Anyone can experience brain fog
“It’s funny you’re calling me for this interview late on a Monday night, after a long day at work, because I’m feeling some brain fog and mental exhaustion myself at the moment,” says Dr Scott Kaiser.
As a doctor, he helps his patients deal with brain fog all day long – it’s one of the most common cognitive symptoms his patients report – but he proves that the mental fuzziness can strike anyone, even the experts.
In fact, this “clouding of consciousness” is a state that everyone has likely experienced at some point, says neuropsychologist, Sanam Hafeez.
When brain fog is not normal
Some people experience this condition on a persistent basis, and it may affect their ability to live their daily lives or cause serious disability.
This type of persistent, damaging brain fog is a hallmark of Covid-19 long haulers, people who deal with effects from the virus for weeks or months after they recover from the acute infection.
But while it’s frustrating that more people are being affected by it, it has brought the brain fog conversation into the mainstream. It’s gaining broader acceptance and understanding, says Dr Kaiser.
“It’s important to recognise when it’s become a problem so you can get help,” he says. “Brain fog isn’t something you just ‘have to live with’ or write off as ‘I’m just getting old.”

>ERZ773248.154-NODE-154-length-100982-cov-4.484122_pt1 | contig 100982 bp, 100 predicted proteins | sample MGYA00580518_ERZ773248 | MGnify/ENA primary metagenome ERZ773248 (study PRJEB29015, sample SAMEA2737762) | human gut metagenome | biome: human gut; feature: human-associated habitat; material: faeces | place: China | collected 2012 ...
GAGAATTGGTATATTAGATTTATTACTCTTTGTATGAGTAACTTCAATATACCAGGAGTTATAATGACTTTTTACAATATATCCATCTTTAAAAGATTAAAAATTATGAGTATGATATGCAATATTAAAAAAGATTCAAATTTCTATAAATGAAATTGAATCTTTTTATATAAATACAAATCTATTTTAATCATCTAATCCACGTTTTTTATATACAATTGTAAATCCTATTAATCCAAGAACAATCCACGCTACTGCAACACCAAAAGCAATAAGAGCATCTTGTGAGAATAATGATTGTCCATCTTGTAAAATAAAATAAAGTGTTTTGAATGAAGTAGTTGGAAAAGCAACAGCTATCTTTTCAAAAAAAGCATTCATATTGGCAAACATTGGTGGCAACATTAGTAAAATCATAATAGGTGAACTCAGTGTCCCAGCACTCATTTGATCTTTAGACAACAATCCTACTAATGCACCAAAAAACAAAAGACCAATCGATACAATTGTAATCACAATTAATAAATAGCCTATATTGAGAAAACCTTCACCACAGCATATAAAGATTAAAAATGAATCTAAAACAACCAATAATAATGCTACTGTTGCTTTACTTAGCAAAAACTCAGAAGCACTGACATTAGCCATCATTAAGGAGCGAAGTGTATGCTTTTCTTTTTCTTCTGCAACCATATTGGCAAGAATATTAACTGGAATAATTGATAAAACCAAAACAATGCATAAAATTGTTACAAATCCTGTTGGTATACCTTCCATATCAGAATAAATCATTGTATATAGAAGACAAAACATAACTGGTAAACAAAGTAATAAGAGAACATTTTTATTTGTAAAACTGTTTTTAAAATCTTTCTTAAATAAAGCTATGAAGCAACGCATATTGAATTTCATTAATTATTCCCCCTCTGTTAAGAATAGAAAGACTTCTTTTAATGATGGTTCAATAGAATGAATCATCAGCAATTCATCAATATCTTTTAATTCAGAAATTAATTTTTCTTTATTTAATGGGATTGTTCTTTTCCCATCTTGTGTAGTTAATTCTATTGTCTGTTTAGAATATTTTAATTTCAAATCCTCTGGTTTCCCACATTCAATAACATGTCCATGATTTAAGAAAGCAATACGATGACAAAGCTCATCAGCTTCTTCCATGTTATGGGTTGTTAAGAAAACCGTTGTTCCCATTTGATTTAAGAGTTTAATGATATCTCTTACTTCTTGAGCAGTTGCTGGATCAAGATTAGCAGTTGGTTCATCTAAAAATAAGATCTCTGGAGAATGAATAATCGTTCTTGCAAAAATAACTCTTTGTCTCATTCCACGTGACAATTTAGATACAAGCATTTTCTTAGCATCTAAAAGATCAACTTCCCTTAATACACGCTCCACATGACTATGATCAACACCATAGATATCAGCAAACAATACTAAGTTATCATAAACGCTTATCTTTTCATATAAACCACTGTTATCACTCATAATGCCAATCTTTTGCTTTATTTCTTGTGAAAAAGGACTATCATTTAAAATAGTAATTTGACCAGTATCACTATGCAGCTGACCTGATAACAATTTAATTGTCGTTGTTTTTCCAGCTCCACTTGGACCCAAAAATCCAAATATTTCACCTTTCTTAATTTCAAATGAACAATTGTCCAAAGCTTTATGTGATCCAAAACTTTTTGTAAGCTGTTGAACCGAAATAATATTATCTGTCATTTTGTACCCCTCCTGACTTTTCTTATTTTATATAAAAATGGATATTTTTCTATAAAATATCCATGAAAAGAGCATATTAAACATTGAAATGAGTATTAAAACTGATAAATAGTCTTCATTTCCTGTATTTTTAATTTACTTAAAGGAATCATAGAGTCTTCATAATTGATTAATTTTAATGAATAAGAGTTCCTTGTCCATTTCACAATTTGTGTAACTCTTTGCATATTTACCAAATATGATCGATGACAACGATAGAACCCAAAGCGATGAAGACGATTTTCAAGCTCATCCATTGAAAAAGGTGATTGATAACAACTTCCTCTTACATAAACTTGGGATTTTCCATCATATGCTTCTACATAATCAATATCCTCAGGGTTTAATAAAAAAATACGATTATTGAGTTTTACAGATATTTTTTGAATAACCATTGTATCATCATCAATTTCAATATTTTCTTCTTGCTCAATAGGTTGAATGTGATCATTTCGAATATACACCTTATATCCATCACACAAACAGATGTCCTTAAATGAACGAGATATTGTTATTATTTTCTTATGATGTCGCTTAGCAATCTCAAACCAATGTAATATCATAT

Brain fog isn’t a clinical term
“Brain fog” is a very common description people use to describe that feeling of mental exhaustion or fuzziness where it’s hard to think clearly.
However, it’s not a clinical term, so you won’t see it on a medical chart and you can’t be diagnosed with it. This may lead some health practitioners to dismiss it as unimportant.
But just because it’s hard to define and can differ from person to person doesn’t mean it’s not valid. “Brain fog is a very real and misunderstood condition,” says Dr Kaiser.
And it may point to other underlying health issues.
“The reason it is challenging is that it is not so much a sign or diagnosis as it is a symptom. Or even more confusing, an interpretation of a symptom,” says neuroscience chief, Dr Brandon Pope.